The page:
Nigeria’s heightening problem of insecurity, which recently made a devastating landfall in Abuja, the country’s federal capital territory, is pushing Africa’s most populous country down the rough slope to state failure. For more than a decade since 2010, Nigeria has rapidly degenerated into a country at war with itself and by itself, with the deadly Boko Haram insurgency ravaging the North East, marauding killer herdsmen ravaging the North West and North-Central axis and militant Biafra separatist groups laying siege on its southeastern corner.

Characterized by mass killings, displacements, abductions for ransom and wanton destruction of lives and properties, thousands of Nigerians have lost their lives, with millions displaced into camps across the country and beyond. According to data obtained from the Nigeria Security Tracker (NST), a project of the Council on Foreign Relations Africa programme, deaths from Nigeria’s internal wars of mainly ethnic, religious, political and economic motivations, between May 2011 and May 2023, were conservatively estimated to be over 98,000. Of this number, the period between May 2015 and May 2023 recorded the highest deaths at over 63,000, just as over 5,000 deaths recorded since May 2023 is a clear indication that insecurity is heightening in Nigeria as the years go by.

In addition to death and destruction of property, Nigeria has become a thoroughfare of kidnappings and mass abductions for ransom money. In a network of criminal enterprises, which has killer herdsmen as the biggest players, over 17,000 kidnappings took place between 2015 and 2022, with bandits receiving over $18 million in ransom just as the victims of the Abuja-Kaduna train abduction coughed out about $6 billion to regain their freedom. The rising spate of kidnappings and abductions of Nigerians by criminal groups operating across the country has reached an epidemic proportion. Unfortunately, the government of Nigeria appears lost at sea and clueless about the way out of a national security challenge that is increasingly becoming intractable.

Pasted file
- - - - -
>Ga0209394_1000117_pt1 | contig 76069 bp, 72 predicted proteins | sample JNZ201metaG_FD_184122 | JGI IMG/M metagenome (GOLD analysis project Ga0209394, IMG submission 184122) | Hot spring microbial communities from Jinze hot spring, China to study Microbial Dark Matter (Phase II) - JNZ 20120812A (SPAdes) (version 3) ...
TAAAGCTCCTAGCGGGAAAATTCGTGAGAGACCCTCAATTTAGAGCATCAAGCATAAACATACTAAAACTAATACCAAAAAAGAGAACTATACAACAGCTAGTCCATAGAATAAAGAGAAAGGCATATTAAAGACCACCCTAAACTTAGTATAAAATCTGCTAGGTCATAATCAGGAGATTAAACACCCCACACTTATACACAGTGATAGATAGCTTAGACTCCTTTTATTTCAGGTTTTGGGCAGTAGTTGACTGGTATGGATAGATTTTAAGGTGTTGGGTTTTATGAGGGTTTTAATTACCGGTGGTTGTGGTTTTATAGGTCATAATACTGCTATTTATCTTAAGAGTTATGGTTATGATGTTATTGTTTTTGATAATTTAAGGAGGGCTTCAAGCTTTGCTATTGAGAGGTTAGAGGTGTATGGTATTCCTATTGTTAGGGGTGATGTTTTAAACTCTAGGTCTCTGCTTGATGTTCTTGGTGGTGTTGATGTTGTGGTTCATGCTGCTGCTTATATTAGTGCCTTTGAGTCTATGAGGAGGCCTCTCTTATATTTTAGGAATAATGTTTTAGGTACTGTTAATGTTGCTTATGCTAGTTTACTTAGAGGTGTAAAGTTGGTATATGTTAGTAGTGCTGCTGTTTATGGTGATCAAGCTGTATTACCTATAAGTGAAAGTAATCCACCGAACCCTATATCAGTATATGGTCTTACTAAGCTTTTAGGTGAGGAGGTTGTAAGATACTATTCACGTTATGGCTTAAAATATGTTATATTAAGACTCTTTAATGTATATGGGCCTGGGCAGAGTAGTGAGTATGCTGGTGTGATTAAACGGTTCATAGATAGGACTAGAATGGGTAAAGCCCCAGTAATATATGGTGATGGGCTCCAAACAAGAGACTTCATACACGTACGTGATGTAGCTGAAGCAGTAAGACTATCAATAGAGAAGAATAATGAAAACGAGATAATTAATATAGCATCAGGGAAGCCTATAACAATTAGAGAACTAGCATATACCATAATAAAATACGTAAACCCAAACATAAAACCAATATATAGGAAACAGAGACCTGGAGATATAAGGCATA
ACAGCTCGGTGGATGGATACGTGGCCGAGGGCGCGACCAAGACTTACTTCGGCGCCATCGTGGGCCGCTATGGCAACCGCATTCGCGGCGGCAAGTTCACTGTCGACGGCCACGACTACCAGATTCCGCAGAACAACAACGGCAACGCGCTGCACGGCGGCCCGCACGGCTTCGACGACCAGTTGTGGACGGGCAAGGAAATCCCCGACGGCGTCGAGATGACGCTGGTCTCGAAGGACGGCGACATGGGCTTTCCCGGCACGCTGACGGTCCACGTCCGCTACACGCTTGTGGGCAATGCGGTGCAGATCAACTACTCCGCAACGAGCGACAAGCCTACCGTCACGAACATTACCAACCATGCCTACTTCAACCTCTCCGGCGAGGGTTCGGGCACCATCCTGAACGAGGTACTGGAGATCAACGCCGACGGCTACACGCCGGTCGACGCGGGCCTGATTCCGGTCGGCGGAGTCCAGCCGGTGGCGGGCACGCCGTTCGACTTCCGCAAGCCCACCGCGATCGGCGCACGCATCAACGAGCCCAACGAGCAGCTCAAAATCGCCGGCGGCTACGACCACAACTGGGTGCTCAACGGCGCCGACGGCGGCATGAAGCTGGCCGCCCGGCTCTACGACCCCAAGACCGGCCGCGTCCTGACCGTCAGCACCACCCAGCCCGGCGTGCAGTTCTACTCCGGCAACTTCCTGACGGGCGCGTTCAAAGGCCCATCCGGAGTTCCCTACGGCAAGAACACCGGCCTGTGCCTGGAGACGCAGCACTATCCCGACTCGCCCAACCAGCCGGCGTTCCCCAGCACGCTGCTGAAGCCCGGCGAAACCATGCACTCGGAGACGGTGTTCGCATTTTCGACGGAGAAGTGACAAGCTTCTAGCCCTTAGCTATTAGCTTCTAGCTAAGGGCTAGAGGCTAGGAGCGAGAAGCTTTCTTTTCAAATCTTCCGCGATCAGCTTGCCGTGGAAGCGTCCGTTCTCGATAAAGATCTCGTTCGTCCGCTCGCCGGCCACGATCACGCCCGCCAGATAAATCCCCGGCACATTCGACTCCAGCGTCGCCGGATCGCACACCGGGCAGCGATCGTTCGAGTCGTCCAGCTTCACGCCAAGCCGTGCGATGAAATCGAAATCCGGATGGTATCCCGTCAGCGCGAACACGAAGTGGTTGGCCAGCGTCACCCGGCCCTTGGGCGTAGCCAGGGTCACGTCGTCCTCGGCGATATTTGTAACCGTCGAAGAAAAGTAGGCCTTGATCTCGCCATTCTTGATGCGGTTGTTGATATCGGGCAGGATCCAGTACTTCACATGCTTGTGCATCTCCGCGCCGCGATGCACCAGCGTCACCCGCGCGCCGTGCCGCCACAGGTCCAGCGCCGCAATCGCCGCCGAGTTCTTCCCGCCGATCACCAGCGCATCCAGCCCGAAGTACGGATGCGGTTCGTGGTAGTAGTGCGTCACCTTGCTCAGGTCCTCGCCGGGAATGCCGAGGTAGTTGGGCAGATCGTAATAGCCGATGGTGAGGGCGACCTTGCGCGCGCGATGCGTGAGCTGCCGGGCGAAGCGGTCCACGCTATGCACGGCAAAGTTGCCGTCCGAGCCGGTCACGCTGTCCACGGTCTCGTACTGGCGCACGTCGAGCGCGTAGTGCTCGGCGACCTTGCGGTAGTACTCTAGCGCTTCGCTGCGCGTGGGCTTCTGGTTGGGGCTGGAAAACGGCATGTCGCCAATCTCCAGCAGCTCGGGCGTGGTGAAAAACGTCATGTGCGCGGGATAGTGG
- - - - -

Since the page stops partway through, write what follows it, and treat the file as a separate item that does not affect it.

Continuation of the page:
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At the root of Nigeria’s national security challenge in the Fourth Republic is acute leadership failure. In the last 24 years since the transition from military to civil democratic rule in 1999, Nigeria’s political process has steadily degenerated into a criminal enterprise of power grab by every means available for the purpose of self-service. The degeneration of Nigeria’s democratic political leadership recruitment process into desperate electoral banditry has consequently installed administrative bandits across the tiers and arms of government whose acute failure of leadership has ensured the presence of bandits all over Nigeria’s forests and highways.

The far-reaching consequences of the failure of Nigeria’s political leadership are made manifest in their inability to fulfil the primary responsibility of providing security and welfare for the Nigerian people. From economic mismanagement, which has created an angry army of millions of unemployed young men and women whose hopeless helplessness is palpable, to the poorly funded, understaffed and ill-equipped state security agencies that have become overwhelmed by the surge in terrorism, insurgency and criminality of armed non-state actors, Nigerians are left vulnerable to the violence of terrorists, insurgents and criminals.